Tag Archives: William Shakespeare

Shakespeare In A Divided America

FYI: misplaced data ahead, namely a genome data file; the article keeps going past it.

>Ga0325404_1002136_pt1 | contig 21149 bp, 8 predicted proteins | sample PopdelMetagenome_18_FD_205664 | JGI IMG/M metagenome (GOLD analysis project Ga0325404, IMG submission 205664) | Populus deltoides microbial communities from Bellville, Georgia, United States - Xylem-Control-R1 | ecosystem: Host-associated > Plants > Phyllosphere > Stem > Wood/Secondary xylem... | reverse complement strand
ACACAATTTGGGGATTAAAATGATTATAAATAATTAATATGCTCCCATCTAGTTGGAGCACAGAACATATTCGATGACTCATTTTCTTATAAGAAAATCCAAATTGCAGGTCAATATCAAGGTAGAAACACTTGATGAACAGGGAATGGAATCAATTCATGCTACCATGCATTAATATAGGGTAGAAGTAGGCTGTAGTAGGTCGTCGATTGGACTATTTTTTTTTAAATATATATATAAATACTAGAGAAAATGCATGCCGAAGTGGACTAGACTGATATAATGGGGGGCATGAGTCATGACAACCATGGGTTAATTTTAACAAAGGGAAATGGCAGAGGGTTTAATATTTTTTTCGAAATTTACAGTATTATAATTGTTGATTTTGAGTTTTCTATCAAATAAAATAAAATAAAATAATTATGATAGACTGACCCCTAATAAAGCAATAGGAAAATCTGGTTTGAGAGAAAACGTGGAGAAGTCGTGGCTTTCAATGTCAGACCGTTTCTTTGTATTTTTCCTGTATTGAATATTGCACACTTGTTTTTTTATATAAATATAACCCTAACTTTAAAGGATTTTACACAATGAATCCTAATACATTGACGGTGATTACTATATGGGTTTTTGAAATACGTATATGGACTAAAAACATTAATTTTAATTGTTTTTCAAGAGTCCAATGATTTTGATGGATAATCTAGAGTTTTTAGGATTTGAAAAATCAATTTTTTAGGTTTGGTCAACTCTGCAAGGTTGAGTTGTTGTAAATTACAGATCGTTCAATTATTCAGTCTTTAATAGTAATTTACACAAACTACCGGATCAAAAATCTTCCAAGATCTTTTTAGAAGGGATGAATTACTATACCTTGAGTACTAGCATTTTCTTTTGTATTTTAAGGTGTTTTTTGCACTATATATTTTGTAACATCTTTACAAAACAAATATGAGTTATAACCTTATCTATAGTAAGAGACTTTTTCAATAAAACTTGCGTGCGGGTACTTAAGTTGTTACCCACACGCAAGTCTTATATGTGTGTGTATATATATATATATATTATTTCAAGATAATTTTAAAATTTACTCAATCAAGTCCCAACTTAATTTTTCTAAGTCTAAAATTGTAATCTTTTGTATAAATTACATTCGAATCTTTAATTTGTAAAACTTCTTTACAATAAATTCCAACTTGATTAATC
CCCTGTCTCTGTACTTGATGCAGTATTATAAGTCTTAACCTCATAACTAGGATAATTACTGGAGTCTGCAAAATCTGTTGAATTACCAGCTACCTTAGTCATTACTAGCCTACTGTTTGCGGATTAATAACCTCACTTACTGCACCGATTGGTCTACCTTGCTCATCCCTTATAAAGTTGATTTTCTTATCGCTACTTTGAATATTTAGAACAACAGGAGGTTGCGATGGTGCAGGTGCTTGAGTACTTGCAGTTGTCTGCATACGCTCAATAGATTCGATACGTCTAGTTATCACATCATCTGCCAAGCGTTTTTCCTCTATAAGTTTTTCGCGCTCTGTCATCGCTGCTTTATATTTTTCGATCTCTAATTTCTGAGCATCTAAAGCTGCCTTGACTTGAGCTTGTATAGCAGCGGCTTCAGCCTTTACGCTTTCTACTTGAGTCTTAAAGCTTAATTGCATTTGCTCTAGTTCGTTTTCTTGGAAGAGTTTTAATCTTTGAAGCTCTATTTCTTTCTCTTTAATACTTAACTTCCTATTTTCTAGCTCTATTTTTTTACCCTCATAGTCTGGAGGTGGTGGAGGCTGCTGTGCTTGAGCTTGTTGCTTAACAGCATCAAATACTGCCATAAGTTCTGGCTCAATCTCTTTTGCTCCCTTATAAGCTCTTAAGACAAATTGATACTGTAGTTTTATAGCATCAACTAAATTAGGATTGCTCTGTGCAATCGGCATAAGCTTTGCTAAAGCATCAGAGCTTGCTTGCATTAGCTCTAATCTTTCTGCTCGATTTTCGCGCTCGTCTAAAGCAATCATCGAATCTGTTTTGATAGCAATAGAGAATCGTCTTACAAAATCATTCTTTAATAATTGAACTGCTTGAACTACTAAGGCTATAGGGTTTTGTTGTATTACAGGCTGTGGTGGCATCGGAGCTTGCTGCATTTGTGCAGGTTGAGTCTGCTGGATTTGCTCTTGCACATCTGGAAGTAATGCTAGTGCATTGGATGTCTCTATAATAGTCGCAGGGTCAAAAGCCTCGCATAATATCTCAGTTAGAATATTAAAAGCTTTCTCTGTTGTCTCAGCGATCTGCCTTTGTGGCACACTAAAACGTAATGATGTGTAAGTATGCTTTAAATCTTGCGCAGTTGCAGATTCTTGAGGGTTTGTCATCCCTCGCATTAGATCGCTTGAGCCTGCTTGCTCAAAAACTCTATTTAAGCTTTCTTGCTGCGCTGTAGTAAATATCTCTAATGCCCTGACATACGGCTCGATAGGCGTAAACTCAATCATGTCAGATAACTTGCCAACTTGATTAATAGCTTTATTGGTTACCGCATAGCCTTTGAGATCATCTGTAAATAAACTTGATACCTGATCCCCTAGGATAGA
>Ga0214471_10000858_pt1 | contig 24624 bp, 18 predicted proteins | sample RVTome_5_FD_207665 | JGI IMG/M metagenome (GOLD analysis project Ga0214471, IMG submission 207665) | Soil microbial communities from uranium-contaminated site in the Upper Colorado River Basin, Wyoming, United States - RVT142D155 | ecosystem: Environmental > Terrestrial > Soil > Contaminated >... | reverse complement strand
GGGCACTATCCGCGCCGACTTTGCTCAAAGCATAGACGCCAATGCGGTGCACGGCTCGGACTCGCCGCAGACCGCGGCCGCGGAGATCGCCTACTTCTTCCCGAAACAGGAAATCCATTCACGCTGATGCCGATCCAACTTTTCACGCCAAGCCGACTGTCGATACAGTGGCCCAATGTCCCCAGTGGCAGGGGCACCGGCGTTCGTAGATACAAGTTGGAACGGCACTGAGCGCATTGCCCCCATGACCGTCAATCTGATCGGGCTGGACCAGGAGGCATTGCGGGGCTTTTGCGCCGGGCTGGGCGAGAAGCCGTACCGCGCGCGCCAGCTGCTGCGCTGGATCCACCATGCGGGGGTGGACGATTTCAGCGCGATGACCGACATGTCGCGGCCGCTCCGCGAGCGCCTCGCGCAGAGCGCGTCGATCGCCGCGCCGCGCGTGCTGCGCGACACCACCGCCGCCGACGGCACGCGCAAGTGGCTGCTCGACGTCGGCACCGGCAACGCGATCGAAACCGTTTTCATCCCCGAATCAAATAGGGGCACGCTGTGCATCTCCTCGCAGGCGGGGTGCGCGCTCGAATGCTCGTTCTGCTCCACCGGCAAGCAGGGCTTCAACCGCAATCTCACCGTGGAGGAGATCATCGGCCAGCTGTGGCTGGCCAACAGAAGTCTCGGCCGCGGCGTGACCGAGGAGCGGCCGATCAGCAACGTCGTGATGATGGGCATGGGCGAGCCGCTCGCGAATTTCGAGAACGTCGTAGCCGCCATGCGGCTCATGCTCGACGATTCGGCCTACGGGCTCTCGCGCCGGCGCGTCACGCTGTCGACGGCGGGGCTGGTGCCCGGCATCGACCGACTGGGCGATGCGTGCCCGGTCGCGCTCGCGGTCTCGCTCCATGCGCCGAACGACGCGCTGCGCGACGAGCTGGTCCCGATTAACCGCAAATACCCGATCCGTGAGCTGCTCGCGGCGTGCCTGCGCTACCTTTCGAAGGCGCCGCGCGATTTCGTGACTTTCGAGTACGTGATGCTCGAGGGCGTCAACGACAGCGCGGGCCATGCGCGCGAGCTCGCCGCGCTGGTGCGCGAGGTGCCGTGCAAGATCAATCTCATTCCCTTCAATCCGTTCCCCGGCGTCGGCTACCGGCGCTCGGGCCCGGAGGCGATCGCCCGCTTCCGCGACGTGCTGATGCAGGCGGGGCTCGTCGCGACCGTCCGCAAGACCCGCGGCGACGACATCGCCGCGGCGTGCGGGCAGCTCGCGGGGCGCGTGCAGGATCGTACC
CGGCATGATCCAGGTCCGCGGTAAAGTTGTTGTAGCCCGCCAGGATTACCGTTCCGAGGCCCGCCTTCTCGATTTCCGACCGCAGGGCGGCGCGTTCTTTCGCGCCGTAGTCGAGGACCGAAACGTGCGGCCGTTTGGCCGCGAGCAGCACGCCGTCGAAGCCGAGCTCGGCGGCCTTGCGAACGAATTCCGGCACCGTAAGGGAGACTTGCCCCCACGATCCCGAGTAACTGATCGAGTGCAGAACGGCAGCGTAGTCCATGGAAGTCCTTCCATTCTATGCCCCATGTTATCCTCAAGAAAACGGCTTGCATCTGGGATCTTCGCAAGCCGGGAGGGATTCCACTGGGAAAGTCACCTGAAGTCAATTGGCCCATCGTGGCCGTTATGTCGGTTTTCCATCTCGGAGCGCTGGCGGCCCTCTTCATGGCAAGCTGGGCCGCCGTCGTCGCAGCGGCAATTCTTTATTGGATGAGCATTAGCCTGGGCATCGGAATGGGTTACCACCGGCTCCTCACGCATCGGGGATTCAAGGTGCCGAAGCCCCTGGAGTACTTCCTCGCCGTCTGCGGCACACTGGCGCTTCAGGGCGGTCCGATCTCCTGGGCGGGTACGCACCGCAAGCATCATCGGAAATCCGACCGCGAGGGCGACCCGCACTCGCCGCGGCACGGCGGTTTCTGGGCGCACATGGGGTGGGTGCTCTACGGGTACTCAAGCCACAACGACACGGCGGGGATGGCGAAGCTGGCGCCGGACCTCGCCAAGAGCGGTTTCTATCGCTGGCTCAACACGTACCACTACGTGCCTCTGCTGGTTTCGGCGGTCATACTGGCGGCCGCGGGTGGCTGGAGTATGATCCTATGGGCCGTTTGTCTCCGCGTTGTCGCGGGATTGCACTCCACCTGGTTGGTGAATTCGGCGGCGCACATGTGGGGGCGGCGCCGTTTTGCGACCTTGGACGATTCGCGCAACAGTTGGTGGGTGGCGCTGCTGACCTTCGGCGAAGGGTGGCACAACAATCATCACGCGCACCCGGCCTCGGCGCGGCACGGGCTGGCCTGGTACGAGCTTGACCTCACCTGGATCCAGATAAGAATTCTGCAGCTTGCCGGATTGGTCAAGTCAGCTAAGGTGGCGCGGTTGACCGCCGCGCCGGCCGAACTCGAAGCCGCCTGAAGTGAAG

Often in writing a promotional piece for an upcoming show, we attempt to come up with a clever alternative to the title of a book as a headline. James Shapiro’s new book is so incredibly good, so perfect we could not even try to better the title for our header, Shakespeare In A Divided America. The subtitle, What His Plays Tell Us About Our Past And Future explains where Mr. Shapiro is going to take us. Yet, what you don’t know from the title and subtitle is the amazing adventure you are about to embark on from the very first page. Shapiro, with impeccable style and elegant wit delivers a rich and surprising argument for how William Shakespeare’s plays continue to command center stage in American discourse and debate, as they have for well over two centuries. Shakespeare In A Divided America is a story of conservatives and liberals, presidents and activists, students, writers, actors, lawyers, and soldiers who have all turned to the Bard’s works when wrestling with our political fault lines: race, gender, sexuality, violence, immigration, and free speech. With masterful research and narrative skills Shakespear scholar, James Shapiro traces how 400-year-old tragedies and comedies have been invoked and at times weaponized at pivotal moments in US history. Shapiro takes us from President John Quincy Adams’s disgust with Desdemona’s interracial marriage to Othello to Abraham Lincoln’s and his assassin John Wilkes Booth’s competing obsessions with the plays, to the early 20th century when The Tempest became an inflection point on anxieties over immigration, up through the fraught debates over marriage and same-sex love at the heart of the celebrated adaptations of Kiss Me, Kate and the 1998 film Shakespeare In Love. Shapiro’s narrative culminates with a chapter on the 2017 controversy over the staging of Julius Caesar in New York’s Central Park, in which a Trump-like leader is assassinated. In this chapter and throughout the book, Shapiro reminds us of the critical role the theater has always played as a meeting-place of classes, voices, and the backgrounds of American life. James Shapiro has written an exceptional book and true to form, he is a wonderful guest.

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